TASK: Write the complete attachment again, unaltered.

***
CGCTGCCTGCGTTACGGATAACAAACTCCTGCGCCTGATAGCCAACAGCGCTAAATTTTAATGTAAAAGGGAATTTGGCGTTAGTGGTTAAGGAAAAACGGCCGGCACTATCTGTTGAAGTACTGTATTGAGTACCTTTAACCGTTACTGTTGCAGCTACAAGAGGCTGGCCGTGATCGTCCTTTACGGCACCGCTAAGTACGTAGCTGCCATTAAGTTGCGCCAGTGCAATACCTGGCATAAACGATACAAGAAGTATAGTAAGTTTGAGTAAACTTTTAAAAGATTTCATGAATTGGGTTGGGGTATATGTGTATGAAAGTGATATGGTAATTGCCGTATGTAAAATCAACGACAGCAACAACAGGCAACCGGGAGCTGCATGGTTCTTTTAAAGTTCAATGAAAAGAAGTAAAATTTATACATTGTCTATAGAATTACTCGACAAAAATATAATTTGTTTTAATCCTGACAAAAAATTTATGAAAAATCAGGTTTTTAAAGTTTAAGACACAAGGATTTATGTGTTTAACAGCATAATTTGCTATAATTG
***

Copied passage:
CGCTGCCTGCGTTACGGATAACAAACTCCTGCGCCTGATAGCCAACAGCGCTAAATTTTAATGTAAAAGGGAATTTGGCGTTAGTGGTTAAGGAAAAACGGCCGGCACTATCTGTTGAAGTACTGTATTGAGTACCTTTAACCGTTACTGTTGCAGCTACAAGAGGCTGGCCGTGATCGTCCTTTACGGCACCGCTAAGTACGTAGCTGCCATTAAGTTGCGCCAGTGCAATACCTGGCATAAACGATACAAGAAGTATAGTAAGTTTGAGTAAACTTTTAAAAGATTTCATGAATTGGGTTGGGGTATATGTGTATGAAAGTGATATGGTAATTGCCGTATGTAAAATCAACGACAGCAACAACAGGCAACCGGGAGCTGCATGGTTCTTTTAAAGTTCAATGAAAAGAAGTAAAATTTATACATTGTCTATAGAATTACTCGACAAAAATATAATTTGTTTTAATCCTGACAAAAAATTTATGAAAAATCAGGTTTTTAAAGTTTAAGACACAAGGATTTATGTGTTTAACAGCATAATTTGCTATAATTG